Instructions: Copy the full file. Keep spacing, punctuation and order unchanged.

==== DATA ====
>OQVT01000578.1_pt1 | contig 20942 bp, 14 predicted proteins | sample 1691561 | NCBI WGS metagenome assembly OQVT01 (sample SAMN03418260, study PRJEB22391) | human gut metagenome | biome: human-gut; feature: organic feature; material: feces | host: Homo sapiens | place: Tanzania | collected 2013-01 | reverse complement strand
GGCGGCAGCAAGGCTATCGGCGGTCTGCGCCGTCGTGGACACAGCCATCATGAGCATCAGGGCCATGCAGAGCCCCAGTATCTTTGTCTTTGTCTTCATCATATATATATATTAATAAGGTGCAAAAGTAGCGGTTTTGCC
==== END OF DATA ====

>OQVT01000578.1_pt1 | contig 20942 bp, 14 predicted proteins | sample 1691561 | NCBI WGS metagenome assembly OQVT01 (sample SAMN03418260, study PRJEB22391) | human gut metagenome | biome: human-gut; feature: organic feature; material: feces | host: Homo sapiens | place: Tanzania | collected 2013-01 | reverse complement strand
GGCGGCAGCAAGGCTATCGGCGGTCTGCGCCGTCGTGGACACAGCCATCATGAGCATCAGGGCCATGCAGAGCCCCAGTATCTTTGTCTTTGTCTTCATCATATATATATATTAATAAGGTGCAAAAGTAGCGGTTTTGCC